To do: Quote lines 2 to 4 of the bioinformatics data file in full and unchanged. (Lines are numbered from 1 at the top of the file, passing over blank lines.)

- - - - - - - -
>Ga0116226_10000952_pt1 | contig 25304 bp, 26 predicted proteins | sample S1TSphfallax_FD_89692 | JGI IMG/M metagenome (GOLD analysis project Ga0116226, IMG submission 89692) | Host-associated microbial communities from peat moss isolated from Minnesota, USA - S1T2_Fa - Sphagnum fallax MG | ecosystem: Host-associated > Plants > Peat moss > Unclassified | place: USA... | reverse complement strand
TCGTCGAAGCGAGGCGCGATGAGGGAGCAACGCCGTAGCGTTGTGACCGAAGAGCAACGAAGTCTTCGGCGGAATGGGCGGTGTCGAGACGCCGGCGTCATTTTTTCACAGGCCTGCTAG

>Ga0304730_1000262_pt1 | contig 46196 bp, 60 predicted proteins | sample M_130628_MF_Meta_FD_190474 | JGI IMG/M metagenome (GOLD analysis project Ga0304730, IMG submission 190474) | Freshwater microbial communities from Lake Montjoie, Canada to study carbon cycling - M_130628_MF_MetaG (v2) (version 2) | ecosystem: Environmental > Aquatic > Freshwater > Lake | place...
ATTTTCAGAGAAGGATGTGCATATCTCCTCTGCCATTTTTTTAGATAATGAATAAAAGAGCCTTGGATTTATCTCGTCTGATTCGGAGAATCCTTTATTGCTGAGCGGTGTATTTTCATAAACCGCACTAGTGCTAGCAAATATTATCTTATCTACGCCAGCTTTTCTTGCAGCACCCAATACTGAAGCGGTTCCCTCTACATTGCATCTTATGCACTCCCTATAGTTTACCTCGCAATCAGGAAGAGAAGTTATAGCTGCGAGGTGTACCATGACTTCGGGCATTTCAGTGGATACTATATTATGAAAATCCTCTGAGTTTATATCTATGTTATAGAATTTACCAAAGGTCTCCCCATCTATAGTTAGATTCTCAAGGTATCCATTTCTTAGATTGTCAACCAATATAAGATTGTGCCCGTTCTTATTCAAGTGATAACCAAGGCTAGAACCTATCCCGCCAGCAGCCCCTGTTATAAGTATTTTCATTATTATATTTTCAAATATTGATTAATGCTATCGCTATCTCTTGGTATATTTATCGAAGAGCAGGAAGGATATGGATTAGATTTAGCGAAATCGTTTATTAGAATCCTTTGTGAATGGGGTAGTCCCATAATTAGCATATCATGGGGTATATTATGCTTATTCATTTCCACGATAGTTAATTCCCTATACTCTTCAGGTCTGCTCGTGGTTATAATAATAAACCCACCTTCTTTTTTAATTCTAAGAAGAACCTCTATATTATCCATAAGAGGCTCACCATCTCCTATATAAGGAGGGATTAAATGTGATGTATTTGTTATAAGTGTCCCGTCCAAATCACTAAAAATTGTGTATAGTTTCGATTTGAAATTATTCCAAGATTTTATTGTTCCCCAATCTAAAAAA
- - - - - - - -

TCGTCGAAGCGAGGCGCGATGAGGGAGCAACGCCGTAGCGTTGTGACCGAAGAGCAACGAAGTCTTCGGCGGAATGGGCGGTGTCGAGACGCCGGCGTCATTTTTTCACAGGCCTGCTAG

>Ga0304730_1000262_pt1 | contig 46196 bp, 60 predicted proteins | sample M_130628_MF_Meta_FD_190474 | JGI IMG/M metagenome (GOLD analysis project Ga0304730, IMG submission 190474) | Freshwater microbial communities from Lake Montjoie, Canada to study carbon cycling - M_130628_MF_MetaG (v2) (version 2) | ecosystem: Environmental > Aquatic > Freshwater > Lake | place...
ATTTTCAGAGAAGGATGTGCATATCTCCTCTGCCATTTTTTTAGATAATGAATAAAAGAGCCTTGGATTTATCTCGTCTGATTCGGAGAATCCTTTATTGCTGAGCGGTGTATTTTCATAAACCGCACTAGTGCTAGCAAATATTATCTTATCTACGCCAGCTTTTCTTGCAGCACCCAATACTGAAGCGGTTCCCTCTACATTGCATCTTATGCACTCCCTATAGTTTACCTCGCAATCAGGAAGAGAAGTTATAGCTGCGAGGTGTACCATGACTTCGGGCATTTCAGTGGATACTATATTATGAAAATCCTCTGAGTTTATATCTATGTTATAGAATTTACCAAAGGTCTCCCCATCTATAGTTAGATTCTCAAGGTATCCATTTCTTAGATTGTCAACCAATATAAGATTGTGCCCGTTCTTATTCAAGTGATAACCAAGGCTAGAACCTATCCCGCCAGCAGCCCCTGTTATAAGTATTTTCATTATTATATTTTCAAATATTGATTAATGCTATCGCTATCTCTTGGTATATTTATCGAAGAGCAGGAAGGATATGGATTAGATTTAGCGAAATCGTTTATTAGAATCCTTTGTGAATGGGGTAGTCCCATAATTAGCATATCATGGGGTATATTATGCTTATTCATTTCCACGATAGTTAATTCCCTATACTCTTCAGGTCTGCTCGTGGTTATAATAATAAACCCACCTTCTTTTTTAATTCTAAGAAGAACCTCTATATTATCCATAAGAGGCTCACCATCTCCTATATAAGGAGGGATTAAATGTGATGTATTTGTTATAAGTGTCCCGTCCAAATCACTAAAAATTGTGTATAGTTTCGATTTGAAATTATTCCAAGATTTTATTGTTCCCCAATCTAAAAAA